Police say vetting of all files by prosecutor impractical

Police say vetting of all files by prosecutor impractical

Wednesday, August 05, 2020

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CHAIRMAN of the Jamaica Police Federation Patrae Rowe says any consideration being given by Justice Minister Delroy Chuck to making it mandatory for the police to consult a senior prosecutor or clerk of court with evidence before laying charges against an alleged offender is “very impractical”.

In fact, Rowe, while speaking to the Jamaica Observer yesterday, said a policy change in that regard would amount to nothing more than the minister pandering to the Independent Commission of Investigations (INDECOM), the police oversight body.

His comments follow a disclosure by Chuck on Friday, that he and technocrats within the Ministry of Justice were seriously contemplating the policy change because 90 per cent of the files brought before the courts are incomplete.

Chuck, who was speaking at a press conference on Friday held at the ministry in St Andrew, said the decision would allow for the timely completion of cases and the wrap up of a trial within six months.

He said that the ministry’s policy would be similar to what is required of investigators from INDECOM, which scrutinises police shootings.

“… I dare say 90 per cent of the cases where a police officer charges a member of the public… the cases, the files are not ready [when sent to the parish court]. Therefore, the case keeps mention, mentioned dozens, sometimes up to 50 times before a trial date can be set because the case is not ready for prosecution,” Chuck said.

“The [INDECOM] commissioner made a very important point and it is something that I’m giving serious consideration to, [because] if we say that the DPP [Director of Public Prosecutions] must examine the evidence from the investigation [done by INDECOM] before a charge can be laid, why doesn’t it apply also to those police officers who, having investigated, why don’t we then say that the police officer must take it to the crown counsel or to the clerk of court and let them determine if the material supports criminal charge? It is something that the Ministry of Justice is looking into,” he added.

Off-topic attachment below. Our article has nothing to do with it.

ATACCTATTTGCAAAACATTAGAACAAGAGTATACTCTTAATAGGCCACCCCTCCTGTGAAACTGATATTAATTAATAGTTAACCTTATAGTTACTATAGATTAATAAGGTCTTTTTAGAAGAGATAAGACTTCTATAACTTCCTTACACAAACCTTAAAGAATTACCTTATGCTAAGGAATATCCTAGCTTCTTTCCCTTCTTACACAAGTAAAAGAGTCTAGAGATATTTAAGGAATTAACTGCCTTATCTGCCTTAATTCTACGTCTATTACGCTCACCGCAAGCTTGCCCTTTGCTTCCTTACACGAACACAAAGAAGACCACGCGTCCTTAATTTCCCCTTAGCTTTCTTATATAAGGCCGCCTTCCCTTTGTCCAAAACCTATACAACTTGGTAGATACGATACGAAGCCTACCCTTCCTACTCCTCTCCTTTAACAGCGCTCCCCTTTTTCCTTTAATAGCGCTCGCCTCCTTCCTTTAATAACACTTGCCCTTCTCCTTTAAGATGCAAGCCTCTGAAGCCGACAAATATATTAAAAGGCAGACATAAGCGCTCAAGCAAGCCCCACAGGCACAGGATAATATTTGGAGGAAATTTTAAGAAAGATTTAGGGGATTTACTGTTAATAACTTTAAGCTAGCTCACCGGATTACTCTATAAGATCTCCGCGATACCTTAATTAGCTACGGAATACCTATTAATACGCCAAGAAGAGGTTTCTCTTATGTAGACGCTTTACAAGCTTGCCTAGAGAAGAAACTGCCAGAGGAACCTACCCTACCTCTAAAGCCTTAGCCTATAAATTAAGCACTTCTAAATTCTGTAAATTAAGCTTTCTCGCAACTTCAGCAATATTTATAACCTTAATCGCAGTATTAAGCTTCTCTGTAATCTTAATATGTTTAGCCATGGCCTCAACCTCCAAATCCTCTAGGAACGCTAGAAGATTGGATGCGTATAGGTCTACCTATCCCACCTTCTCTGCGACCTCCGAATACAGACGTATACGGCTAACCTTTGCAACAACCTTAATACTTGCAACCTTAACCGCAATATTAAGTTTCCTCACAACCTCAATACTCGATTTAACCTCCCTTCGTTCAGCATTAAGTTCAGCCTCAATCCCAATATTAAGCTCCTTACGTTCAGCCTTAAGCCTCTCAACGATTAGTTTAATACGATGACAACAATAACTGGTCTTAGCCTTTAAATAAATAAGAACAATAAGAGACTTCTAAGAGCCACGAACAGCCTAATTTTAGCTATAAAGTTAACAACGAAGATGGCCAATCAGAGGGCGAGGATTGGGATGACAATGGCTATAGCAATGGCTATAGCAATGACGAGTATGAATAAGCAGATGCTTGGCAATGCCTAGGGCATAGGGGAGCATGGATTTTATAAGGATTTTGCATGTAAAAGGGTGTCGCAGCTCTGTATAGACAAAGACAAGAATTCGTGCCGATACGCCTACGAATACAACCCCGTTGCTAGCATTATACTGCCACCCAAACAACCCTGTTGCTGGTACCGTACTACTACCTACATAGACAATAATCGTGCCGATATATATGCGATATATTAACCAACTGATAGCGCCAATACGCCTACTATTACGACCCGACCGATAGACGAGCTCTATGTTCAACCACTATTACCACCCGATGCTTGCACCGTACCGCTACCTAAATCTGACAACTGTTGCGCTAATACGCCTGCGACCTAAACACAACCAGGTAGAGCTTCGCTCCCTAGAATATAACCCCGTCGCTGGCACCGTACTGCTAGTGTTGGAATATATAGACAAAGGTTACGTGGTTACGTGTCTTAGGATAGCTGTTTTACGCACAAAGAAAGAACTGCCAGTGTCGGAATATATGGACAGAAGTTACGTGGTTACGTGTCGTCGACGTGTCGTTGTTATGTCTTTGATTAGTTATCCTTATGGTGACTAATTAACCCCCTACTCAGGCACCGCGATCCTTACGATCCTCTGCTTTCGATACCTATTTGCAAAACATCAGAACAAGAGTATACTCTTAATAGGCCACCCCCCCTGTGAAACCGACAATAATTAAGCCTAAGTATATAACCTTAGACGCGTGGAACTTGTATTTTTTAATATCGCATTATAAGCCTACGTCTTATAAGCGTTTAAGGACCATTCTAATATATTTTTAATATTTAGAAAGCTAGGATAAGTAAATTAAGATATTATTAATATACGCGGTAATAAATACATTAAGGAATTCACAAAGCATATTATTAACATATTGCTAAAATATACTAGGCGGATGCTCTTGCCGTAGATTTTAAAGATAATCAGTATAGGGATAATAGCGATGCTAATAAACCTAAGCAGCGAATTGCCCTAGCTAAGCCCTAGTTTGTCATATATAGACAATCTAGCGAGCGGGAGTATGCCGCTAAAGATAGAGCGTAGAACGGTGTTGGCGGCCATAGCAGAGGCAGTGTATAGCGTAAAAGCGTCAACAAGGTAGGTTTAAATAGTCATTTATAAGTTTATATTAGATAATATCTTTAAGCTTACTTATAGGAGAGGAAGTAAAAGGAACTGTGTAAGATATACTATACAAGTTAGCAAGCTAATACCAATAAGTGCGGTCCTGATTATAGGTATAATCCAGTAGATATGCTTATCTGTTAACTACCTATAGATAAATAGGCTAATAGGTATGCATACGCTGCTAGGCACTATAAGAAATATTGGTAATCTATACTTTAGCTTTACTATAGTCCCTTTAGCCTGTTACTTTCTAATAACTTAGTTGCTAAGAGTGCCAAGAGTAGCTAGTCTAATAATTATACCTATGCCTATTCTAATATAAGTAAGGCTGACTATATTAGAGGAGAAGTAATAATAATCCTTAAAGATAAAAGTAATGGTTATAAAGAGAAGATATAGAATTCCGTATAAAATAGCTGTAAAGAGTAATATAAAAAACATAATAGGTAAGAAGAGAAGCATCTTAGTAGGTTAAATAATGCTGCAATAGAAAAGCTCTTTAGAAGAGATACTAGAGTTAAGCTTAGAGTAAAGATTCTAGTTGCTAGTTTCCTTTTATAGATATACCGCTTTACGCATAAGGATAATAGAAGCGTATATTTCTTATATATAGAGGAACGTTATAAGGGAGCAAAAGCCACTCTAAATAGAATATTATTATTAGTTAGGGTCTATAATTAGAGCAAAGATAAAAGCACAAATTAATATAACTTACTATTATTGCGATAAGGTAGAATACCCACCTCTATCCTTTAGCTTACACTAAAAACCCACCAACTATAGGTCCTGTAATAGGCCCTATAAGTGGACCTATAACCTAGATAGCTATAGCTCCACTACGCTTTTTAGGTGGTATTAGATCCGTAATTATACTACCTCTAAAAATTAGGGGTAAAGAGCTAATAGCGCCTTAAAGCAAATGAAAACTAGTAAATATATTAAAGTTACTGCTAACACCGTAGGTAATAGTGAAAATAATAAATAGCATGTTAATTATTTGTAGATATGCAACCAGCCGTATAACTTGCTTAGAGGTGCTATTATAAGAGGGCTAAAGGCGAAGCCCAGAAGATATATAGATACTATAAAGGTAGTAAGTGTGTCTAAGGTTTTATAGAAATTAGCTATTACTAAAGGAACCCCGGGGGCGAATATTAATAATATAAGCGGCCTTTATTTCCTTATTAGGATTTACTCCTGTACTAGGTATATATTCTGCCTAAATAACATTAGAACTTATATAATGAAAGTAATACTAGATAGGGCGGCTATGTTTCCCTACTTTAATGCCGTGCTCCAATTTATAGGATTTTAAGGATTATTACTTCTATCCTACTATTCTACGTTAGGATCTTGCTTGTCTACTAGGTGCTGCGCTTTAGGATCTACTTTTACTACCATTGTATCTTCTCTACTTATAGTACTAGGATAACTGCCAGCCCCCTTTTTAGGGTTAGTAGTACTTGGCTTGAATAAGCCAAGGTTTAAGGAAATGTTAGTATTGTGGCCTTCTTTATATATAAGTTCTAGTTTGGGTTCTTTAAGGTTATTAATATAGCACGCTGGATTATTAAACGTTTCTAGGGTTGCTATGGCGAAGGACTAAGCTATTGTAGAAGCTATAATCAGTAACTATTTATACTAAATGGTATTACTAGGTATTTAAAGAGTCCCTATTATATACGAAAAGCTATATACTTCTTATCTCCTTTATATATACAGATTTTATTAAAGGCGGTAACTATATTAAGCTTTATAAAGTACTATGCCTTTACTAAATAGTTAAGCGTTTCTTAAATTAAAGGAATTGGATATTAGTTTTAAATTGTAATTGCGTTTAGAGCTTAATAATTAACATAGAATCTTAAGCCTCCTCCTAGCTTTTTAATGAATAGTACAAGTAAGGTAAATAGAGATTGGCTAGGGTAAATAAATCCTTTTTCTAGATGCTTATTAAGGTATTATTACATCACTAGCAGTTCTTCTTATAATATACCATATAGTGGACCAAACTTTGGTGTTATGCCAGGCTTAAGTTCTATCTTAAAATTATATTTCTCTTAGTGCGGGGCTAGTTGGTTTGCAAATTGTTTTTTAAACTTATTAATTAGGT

He was making the case for why legislative changes should be made to the INDECOM Act to strengthen the investigative capabilities of the organisation.

But Rowe has objections, presenting a slew of issues that, he said, would arise from such a decision.

“Police arrest thousands of people per year. If all of those case files were to have an added layer of checks and balance, it would overwhelm the court system which would add to much more delays,” the sergeant noted.

He argued that there is already a plea and case management hearing which takes place within the court, which compensates for any gap within a case ahead of trial.

“So there is already a built-in mechanism to assess the readiness of a case for trial. So, for example, in any parish, there are so much and no more clerk of the courts, and if every arrest made police keep the person in custody and wait until you get a response from the clerk of court it would take a much longer time, based on the overwhelming amount of files that that clerk of the court has. Remember that the clerk of the court really prosecutes the matters, and you will be adding more responsibilities in terms of vetting of case files,” Rowe insisted.

“… I think the minister is trying to appease INDECOM with a position that they have long carried that is not well reasoned at all. The fact that you send a file to DPP for police officers and government officials and don’t do it for regular citizens it does not speaks to inequity and that’s what INDECOM has perpetuated over time. I think the minister is giving an elevated level of relevance to it that he should not have, because it’s not a well-reasoned position,” he added.

He said this is because when the action of a lawman or government official is being questioned it is not the individual’s action that is under scrutiny but the action of the State because police officers are State agents.

Rowe said not everyone is competent enough to examine the action of a State entity and therefore such actions should be examined by a constitutional body.

“So it’s much more complicated than the minister puts it,” he said.

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